That itself is interesting -– fantasy games almost never deal with the reality of political marriage in the medieval setting. But the twist (one of many in this game) comes in, when she arrives, Lord Embric is missing, presumably off adventuring on his own as he apparently has a habit of doing. Dutchess Elstwhere is left to her own devices as she tries to ingratiate herself with Embric's subjects, who fear “Greyghast's heir,” and Embric's adventuring buddies, who look at her with suspicion. Complicating matters further, she soon discovers that there is a mutual attraction between herself and some of Wulfhammer's female denizens, placing her duty and her heart into conflict in a “queer” twist on a classic theme.
The characterization isn't flawless: in a concession to player choice, the Dutchess's sexual orientation occasionally seems “up for grabs,” and early in the game she is often acted-upon rather than active, though this sets the stage for her becoming more in control of her own life later. Despite this, she ranks in my mind as one of the great queer protagonists of new media, along with Megan Rose Gedris's Fiona Thompson and Alexandra Erin's Mackenzie Blaze (nota bene: Erin's webfiction is sex-positive but also sexually explict and contains BDSM content).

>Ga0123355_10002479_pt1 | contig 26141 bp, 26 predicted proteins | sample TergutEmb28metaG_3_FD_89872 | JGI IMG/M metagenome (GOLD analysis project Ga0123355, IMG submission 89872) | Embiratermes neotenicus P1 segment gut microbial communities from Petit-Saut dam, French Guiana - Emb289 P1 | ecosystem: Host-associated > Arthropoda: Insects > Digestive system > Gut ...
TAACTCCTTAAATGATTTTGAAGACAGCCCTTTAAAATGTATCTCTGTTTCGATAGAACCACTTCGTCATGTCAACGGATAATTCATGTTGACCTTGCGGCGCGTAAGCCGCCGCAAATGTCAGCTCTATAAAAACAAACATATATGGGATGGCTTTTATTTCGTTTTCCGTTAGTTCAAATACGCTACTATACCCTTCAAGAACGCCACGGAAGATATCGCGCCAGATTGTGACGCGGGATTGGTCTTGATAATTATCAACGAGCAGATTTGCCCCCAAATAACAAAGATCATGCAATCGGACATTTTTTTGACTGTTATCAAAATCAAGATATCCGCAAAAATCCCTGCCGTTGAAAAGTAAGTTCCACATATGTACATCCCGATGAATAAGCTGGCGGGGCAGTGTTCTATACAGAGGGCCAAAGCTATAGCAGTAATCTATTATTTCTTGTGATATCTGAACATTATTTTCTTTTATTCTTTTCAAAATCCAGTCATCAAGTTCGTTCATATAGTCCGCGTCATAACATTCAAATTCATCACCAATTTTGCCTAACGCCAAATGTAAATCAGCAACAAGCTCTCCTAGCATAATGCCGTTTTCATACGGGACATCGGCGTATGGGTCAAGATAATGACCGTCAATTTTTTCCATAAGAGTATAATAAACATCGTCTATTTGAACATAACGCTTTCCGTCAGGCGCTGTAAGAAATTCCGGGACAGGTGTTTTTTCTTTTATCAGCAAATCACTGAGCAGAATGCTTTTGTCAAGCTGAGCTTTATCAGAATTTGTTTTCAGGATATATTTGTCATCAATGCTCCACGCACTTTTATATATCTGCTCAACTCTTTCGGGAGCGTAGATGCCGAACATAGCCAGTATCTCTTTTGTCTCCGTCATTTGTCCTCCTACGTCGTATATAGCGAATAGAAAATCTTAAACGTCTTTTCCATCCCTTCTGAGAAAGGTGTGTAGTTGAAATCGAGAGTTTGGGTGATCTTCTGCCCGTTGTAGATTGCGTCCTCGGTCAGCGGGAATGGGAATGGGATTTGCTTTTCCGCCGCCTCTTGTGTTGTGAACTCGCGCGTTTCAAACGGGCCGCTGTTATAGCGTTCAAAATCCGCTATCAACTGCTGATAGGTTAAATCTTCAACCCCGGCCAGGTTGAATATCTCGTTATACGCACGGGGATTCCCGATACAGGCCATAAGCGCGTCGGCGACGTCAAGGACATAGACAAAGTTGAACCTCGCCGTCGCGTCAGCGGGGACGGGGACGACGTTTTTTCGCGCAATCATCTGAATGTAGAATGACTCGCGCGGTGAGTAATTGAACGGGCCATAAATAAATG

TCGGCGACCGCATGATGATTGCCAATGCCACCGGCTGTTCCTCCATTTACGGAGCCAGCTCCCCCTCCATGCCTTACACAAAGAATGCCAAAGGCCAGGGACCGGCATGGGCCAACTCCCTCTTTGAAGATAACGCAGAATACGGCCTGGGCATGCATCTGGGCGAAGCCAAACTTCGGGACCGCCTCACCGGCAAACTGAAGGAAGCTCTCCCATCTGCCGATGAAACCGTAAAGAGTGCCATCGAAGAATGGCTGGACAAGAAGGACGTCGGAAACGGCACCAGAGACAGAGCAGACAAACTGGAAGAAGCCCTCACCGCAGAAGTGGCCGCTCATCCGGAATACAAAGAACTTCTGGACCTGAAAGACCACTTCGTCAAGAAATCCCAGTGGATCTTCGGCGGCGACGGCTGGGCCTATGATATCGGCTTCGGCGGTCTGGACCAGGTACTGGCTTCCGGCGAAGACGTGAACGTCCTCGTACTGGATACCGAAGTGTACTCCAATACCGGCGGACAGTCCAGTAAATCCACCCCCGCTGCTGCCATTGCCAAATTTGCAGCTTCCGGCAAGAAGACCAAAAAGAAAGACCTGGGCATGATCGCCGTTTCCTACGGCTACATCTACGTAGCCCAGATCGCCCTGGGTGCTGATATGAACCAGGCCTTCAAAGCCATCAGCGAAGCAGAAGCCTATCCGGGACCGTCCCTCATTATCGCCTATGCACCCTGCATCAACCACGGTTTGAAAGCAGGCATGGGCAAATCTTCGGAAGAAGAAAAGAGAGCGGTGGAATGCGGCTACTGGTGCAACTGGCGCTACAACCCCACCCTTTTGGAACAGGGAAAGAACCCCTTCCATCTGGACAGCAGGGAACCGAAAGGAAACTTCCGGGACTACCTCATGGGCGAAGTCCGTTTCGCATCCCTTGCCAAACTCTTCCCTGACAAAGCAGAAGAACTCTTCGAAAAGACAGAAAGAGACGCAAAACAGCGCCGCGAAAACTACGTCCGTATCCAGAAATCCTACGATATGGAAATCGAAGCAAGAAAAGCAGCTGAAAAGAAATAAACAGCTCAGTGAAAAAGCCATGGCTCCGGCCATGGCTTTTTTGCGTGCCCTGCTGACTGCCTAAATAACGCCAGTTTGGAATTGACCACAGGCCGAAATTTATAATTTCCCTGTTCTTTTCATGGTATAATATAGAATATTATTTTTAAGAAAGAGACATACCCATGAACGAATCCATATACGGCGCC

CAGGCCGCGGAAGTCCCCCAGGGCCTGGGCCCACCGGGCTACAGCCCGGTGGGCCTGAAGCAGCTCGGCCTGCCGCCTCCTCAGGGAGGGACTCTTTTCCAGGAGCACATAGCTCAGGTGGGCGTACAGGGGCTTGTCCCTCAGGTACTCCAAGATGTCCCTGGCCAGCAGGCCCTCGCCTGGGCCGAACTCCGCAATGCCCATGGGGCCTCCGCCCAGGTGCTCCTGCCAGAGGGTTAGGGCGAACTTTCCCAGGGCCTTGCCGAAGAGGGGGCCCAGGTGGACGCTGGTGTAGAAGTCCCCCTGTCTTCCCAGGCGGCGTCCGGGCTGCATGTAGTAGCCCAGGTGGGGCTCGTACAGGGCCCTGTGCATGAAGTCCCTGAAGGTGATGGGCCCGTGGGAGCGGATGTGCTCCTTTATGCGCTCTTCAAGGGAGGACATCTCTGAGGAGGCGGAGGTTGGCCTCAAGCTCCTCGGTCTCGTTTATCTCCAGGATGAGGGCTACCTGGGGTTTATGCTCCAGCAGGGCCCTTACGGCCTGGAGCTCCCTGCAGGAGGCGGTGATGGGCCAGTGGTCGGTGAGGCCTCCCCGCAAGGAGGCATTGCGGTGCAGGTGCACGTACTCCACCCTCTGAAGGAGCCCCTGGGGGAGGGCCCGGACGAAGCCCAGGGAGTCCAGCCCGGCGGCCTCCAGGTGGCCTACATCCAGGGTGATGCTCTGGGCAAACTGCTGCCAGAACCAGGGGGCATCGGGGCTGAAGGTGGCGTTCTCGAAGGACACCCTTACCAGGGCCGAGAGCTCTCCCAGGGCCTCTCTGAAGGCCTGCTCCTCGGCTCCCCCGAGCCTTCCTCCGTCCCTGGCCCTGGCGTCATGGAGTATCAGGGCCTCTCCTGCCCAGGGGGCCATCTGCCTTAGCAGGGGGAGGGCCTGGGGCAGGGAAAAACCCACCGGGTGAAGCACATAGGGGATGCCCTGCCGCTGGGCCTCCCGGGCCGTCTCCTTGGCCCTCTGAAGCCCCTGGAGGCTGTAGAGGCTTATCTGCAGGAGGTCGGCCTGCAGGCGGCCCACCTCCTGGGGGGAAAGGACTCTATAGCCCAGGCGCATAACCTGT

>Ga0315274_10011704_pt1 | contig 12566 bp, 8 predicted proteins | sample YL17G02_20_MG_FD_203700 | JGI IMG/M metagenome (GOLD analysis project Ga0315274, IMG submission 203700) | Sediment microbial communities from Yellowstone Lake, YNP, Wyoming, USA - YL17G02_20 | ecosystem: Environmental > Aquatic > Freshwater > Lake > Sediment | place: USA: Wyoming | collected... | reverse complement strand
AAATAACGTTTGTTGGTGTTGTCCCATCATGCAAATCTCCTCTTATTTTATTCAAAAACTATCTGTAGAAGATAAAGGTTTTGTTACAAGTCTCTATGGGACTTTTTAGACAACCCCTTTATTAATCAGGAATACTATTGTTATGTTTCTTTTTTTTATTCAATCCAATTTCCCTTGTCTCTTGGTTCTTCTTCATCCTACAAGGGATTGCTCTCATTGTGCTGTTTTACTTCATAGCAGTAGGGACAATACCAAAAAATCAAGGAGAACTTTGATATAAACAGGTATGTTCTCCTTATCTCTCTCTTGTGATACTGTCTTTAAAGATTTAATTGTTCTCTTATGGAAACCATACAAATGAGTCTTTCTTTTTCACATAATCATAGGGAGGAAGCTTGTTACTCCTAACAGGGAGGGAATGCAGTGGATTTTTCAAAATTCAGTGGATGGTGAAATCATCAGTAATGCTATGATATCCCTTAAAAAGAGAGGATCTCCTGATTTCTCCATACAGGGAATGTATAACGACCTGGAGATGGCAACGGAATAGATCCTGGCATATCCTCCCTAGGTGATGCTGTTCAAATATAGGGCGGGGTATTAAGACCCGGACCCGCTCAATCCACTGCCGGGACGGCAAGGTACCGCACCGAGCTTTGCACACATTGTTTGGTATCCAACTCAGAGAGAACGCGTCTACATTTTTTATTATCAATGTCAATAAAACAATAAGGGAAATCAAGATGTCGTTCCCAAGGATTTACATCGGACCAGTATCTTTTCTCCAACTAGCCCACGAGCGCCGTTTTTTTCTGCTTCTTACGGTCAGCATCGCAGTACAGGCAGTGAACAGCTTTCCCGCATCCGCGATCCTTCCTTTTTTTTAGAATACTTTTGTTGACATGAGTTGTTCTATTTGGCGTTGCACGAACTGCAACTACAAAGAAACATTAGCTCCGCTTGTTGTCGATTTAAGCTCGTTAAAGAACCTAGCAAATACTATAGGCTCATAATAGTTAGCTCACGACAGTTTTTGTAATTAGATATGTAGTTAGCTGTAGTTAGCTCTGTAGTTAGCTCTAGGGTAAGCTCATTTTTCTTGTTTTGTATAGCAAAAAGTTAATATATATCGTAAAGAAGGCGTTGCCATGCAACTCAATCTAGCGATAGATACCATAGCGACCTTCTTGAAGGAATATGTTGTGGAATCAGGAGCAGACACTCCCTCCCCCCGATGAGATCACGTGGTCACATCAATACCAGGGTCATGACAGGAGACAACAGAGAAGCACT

There is sex in this game, but it isn't explicit. This isn't an h-game, and while there are titillating moments (depending on what one finds to be titillating), there are more moments that are either sweet or heart-wrenching. Despite not being sexually explicit, it is romance, desire, and, yes, sex that drive both plot and gameplay in Embric of Wulfhammer's Castle, taking the place that combat and conquest have in most games.
The game's event system means that who you talk to and where you go in which order are important. After an initial deluge of events in which every conversation seems to offer an event to follow up on, the game settles into a steady set of decisions as to where to go and/or who to talk to next. The order of events matters somewhat in terms of what becomes possible in the game, and greatly in terms of the player's experience of the game. The argument that how one plays a game shapes its story seems to be something Saint Bomber has taken to heart.